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I changed one laptop keyboard on the new one and while changing it I noticed that it has 30 line bus. enter image description here

But from my VLSI practice, I know that keyboard can use only 1 data line and 1 clock line (PS/2) or 2 data lines on (USB).

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The question is why it has such number of lines? Is it because it doesn't have a microcontroller in it and it is presumably located on the motherboard? Please explain the structure in detail if you can.

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The keyboard contains many switches (100 in my keyboard at this moment) and the simplest solution for a keyboard assembly that contains no decoding circuitry would be for each switch to have its own line going to the motherboard, plus one common ground. This is inefficient.

The simplest scheme to minimize the burden of all those wires in the interconnect would be for the key wires to be arranged into a square array of vertical and horizontal wires and a switch positioned wherever any two wires cross over one another. Pressing a key then connects a specific vertical line with a specific horizontal line and when the motherboard "sees" that connection occurring, it interprets it as a specific key press. This is called square matrix encoding and it allows a reduction in the number of address lines from N+1 to 2*(sqrt(N)) or, in this case, 20 lines.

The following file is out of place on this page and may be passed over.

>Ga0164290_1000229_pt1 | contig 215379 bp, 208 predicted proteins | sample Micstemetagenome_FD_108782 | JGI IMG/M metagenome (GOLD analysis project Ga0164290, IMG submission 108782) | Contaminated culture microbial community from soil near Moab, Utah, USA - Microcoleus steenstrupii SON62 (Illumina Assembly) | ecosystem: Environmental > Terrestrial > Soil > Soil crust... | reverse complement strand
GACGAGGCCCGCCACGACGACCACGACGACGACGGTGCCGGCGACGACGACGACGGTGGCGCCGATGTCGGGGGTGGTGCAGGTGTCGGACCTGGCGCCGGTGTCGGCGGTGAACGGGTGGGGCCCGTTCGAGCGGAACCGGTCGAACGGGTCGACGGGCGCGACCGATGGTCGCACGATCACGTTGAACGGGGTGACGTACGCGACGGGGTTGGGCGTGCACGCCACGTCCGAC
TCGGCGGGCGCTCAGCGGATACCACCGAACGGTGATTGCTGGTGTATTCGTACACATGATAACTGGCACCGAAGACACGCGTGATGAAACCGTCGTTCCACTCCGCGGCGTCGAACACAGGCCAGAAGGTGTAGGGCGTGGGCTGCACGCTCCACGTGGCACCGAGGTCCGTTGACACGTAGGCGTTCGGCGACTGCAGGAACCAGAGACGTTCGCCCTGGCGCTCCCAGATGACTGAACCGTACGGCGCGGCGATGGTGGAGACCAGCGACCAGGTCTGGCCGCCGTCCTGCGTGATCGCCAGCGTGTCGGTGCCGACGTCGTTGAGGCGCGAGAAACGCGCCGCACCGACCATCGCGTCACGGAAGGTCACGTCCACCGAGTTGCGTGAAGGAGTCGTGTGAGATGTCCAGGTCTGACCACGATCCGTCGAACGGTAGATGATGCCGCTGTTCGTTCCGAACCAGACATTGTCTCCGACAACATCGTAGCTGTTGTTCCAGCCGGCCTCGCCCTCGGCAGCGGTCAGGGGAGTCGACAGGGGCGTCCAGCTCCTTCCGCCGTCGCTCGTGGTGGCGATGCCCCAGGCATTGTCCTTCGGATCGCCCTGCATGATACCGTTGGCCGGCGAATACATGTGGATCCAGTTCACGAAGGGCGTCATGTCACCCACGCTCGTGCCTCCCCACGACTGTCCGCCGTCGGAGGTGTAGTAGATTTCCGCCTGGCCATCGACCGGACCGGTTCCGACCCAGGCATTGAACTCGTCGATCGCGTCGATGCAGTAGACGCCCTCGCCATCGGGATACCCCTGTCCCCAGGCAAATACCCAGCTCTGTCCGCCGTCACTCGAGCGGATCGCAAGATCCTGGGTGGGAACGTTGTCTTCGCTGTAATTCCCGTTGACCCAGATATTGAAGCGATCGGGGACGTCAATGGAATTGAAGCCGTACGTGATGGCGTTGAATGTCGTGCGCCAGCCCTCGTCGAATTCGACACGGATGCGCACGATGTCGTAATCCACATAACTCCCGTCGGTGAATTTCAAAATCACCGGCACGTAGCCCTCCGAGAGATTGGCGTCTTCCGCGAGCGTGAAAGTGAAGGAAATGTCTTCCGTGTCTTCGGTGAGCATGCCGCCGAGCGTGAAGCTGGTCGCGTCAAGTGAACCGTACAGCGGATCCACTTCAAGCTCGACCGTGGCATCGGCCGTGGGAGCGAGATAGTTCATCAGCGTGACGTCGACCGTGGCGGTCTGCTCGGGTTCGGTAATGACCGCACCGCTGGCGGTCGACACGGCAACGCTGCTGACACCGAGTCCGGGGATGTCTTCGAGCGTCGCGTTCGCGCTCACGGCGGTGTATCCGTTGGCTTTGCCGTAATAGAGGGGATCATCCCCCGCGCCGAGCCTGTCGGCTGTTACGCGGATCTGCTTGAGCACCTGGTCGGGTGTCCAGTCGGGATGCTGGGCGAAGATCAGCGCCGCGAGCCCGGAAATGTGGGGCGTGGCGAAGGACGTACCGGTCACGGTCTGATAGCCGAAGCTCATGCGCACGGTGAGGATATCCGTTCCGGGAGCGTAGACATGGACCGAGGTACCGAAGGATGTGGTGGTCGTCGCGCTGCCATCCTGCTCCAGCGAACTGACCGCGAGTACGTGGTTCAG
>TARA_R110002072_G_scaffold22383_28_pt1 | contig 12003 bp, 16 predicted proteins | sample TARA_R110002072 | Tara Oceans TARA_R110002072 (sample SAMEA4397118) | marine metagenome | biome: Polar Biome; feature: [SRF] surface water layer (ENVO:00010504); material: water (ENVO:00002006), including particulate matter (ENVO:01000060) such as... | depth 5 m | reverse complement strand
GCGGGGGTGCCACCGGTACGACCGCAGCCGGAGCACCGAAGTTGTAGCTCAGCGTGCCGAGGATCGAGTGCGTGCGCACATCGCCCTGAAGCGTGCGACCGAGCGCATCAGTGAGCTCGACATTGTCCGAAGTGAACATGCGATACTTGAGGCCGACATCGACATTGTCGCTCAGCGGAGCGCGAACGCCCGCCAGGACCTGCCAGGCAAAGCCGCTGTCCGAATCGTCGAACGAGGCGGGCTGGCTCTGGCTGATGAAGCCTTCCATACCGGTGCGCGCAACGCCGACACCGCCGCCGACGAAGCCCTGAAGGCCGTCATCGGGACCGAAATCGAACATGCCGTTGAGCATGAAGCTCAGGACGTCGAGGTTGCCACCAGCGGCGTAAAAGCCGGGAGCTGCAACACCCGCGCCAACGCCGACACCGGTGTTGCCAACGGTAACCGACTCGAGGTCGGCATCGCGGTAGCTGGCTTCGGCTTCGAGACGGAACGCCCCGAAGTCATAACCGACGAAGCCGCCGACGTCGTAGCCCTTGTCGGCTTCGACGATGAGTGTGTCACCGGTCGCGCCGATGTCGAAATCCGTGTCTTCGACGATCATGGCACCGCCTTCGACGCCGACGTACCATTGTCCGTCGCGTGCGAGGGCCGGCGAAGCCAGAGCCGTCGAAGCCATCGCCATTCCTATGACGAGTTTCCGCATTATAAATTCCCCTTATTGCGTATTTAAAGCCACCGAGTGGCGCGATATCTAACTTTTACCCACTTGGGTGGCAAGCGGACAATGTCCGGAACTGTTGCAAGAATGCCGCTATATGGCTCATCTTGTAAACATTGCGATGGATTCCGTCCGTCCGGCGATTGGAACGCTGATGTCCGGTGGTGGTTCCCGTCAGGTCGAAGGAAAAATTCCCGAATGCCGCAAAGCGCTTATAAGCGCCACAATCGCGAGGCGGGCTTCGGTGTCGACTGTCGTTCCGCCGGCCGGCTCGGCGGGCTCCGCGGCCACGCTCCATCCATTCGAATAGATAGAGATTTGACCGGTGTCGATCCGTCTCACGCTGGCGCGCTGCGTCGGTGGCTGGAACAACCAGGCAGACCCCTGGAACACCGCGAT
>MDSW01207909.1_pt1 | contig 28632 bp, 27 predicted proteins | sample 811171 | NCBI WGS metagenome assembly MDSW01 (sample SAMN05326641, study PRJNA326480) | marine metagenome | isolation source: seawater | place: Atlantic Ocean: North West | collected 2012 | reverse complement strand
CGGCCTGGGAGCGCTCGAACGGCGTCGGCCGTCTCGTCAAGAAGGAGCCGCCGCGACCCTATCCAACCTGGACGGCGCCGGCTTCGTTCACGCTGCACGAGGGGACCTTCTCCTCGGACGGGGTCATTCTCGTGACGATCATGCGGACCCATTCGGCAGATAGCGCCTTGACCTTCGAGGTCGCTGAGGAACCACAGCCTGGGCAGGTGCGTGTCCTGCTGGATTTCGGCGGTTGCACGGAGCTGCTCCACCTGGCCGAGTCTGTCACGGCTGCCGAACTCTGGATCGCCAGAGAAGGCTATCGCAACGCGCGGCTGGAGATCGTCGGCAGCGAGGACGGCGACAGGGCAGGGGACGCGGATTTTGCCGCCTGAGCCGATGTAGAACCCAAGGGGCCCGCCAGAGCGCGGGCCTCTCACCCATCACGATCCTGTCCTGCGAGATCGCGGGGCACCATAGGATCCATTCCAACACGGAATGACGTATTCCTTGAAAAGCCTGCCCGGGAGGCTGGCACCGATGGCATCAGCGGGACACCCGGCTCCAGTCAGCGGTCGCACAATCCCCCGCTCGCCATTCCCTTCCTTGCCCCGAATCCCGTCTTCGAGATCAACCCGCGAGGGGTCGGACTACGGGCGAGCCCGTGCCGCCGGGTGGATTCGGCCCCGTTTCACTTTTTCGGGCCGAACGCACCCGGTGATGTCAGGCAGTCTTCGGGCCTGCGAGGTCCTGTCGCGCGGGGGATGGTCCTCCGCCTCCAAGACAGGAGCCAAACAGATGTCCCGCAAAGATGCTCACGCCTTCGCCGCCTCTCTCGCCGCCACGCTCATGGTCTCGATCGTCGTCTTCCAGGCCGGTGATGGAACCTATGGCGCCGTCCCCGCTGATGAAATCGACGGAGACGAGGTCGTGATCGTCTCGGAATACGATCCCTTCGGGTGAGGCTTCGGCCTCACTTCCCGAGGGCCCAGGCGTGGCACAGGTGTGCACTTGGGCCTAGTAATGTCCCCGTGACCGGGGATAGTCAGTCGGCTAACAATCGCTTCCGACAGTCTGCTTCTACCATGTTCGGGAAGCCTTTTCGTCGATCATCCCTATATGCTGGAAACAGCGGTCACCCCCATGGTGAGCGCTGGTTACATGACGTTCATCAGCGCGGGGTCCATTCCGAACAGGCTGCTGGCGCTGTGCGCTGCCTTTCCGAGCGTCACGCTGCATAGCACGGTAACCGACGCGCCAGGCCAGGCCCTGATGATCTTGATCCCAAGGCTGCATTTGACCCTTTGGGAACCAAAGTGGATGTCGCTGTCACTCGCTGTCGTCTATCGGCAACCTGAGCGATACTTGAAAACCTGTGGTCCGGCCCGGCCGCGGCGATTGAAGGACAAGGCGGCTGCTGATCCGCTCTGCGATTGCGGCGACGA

However, a problem occurs if two keys are pressed simultaneously because then the motherboard "sees" four redundant possibilities instead of two and cannot tell which are real. This is called the phantom key problem and requires a more complex encoding scheme than a square matrix, which means more lines are required to resolve redundancies.

There are various schemes to eliminate redundancies like this and I do not know which was used by the manufacturer of your keyboard, but the result will be more than 20 lines.

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